Ofcom grills pirates, loses report under fridge for two years
'Music, vids pirated because they're too expensive' shocker!
Onto the next survey: got an Attitude?
The other survey for Ofcom, GfK's attitudinal research, is much more recent - it's dated August 2011. It's drawn from interviewing 36 people in-depth - so it's a small sample size. GfK was offered a huge variety of reasons for piracy, ranging across demographics. "Self-serving consumers" grab unlicensed material because they can, often pulling down movies and TV shows before they get a UK release. "Collectors" and "cyber-techies" were more hands-on, and more aware that what they were doing was legitimate, but had more justifications for it - something in common with the older end of the demographic.
GfK quotes one under-30 male, who had a fairly sober and sensible assessment of the risks: "I'm under no illusions that you can be prosecuted for downloading stuff because it's kind of like fraud…piracy. The punishment seems to be outweighed by the rewards you get from doing it though, especially since no one ever gets prosecuted really."
Indeed; the greatest threat faced by a habitual copyright infringer is probably wrist strain.
GfK also found that "a small number of participants maintained that the record industry was ten years too late in trying to prevent people from file sharing":
They felt that when sites like Napster and Kazaa had begun, the industry had had a chance to develop high quality, legal file sharing sites that allowed the public to access music at a reduced rate. There was a feeling that if a file sharing application had offered paid-for, high quality content at low prices at this time then legal file sharing would not have taken off as people would have had access to good quality content without risking downloading viruses or other malicious code.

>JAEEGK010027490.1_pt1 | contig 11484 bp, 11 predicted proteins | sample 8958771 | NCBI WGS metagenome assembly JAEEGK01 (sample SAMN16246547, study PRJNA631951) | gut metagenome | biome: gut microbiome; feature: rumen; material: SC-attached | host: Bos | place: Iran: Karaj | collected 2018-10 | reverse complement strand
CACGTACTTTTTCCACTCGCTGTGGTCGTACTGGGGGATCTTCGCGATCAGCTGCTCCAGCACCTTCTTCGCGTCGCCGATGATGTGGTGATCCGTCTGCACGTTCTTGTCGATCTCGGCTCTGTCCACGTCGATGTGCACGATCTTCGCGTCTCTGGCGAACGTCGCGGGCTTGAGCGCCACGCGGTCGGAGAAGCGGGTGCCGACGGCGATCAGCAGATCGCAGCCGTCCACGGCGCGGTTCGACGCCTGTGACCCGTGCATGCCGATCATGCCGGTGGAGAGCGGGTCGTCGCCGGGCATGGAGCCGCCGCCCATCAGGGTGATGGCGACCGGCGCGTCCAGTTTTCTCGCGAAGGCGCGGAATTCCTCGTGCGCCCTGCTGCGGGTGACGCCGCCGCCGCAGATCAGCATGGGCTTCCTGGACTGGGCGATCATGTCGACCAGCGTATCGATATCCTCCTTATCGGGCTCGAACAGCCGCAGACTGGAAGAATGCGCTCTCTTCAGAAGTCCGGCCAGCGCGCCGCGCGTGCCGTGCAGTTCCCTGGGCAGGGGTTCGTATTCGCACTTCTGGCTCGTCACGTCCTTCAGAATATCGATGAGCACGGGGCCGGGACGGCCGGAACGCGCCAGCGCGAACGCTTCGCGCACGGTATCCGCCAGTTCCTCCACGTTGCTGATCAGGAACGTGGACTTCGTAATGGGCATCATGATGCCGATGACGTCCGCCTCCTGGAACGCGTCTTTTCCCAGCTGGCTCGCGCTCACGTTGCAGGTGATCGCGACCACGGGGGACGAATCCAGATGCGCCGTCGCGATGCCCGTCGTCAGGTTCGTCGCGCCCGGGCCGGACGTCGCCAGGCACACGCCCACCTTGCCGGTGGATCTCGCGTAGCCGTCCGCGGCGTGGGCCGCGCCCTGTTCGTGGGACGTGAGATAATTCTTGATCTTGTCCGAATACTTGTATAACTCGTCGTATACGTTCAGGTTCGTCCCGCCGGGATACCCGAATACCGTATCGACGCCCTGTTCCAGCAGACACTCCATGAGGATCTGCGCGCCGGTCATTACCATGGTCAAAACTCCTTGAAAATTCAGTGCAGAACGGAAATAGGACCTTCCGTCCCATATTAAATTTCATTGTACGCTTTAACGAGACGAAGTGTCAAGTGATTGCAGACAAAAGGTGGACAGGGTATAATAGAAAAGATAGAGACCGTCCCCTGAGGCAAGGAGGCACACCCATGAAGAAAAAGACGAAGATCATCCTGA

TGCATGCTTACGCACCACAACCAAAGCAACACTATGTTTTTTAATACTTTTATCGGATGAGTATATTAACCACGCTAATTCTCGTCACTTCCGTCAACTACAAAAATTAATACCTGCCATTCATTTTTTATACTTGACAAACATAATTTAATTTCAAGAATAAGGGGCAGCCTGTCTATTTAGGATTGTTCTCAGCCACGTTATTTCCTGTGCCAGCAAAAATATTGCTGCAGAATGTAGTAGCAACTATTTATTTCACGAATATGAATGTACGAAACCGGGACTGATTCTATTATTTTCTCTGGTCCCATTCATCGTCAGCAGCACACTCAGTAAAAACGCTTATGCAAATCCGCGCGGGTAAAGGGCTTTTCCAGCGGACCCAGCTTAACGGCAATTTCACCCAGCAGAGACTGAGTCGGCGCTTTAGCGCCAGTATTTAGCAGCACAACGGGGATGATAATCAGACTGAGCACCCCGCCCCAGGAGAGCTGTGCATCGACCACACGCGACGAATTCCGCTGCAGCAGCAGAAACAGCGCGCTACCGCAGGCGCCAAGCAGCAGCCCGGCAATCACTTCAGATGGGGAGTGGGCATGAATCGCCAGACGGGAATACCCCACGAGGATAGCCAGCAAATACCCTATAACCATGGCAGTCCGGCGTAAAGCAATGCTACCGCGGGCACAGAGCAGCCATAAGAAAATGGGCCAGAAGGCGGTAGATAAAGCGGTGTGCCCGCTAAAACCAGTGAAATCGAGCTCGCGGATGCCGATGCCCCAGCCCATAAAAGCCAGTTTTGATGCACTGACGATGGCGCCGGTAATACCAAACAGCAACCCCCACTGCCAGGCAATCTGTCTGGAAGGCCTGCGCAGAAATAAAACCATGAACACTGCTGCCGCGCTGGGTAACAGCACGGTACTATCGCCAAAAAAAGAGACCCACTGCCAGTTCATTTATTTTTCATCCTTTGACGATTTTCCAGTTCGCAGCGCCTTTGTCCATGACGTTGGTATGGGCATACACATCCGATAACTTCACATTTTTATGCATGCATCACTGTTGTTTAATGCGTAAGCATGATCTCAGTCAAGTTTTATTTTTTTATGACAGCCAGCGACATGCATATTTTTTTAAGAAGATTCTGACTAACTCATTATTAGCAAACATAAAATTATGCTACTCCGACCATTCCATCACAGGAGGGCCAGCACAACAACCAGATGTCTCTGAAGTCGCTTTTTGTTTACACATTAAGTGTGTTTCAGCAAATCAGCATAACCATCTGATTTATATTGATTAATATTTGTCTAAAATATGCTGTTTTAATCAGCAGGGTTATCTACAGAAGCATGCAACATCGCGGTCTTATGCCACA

(That's a point made countless times by this reporter, and the industry did in fact quietly try to recruit P2P developers for such an experiment - something not many people know, but you can read about here.)
This part of the sample group concludes that "it will be very difficult to move people onto legal alternatives that require payment". This all depends on the quality of the legal alternatives, and a change in the risk. As GfK notes, the cyber-techies and collectors don't believe the music industry threats are credible:
The key hurdle in deterring this group is their scepticism about the likelihood of detection, and the difficulty in encouraging them to believe in the credibility of messages about this. This group would be likely to require evidence of effective detection and prosecution, beyond that which could be offered through traditional media campaigns. Measures such as highlighting of local examples would be more credible for this group. In addition, their strong reliance on technology would mean that penalties relating to their ability to access the internet would be strongly deterrent.
So we head into 2012 discussing two-year-old research - which the researchers admit can't really be used to generalise anything useful. (GfK says this explicitly, while Kantar says what people do and what people say they do rarely match - it is left guessing which answers are accurate.)
Well, chaps, here's an idea. Why not choose a representative sample of 2,000 broadband users, grant them immunity for a couple of months, and do a silent double-blind test? Perhaps with some of the sample you could experiment with new ideas. The ISP knows exactly what's going on, so speculating on speculation should become superfluous. ®
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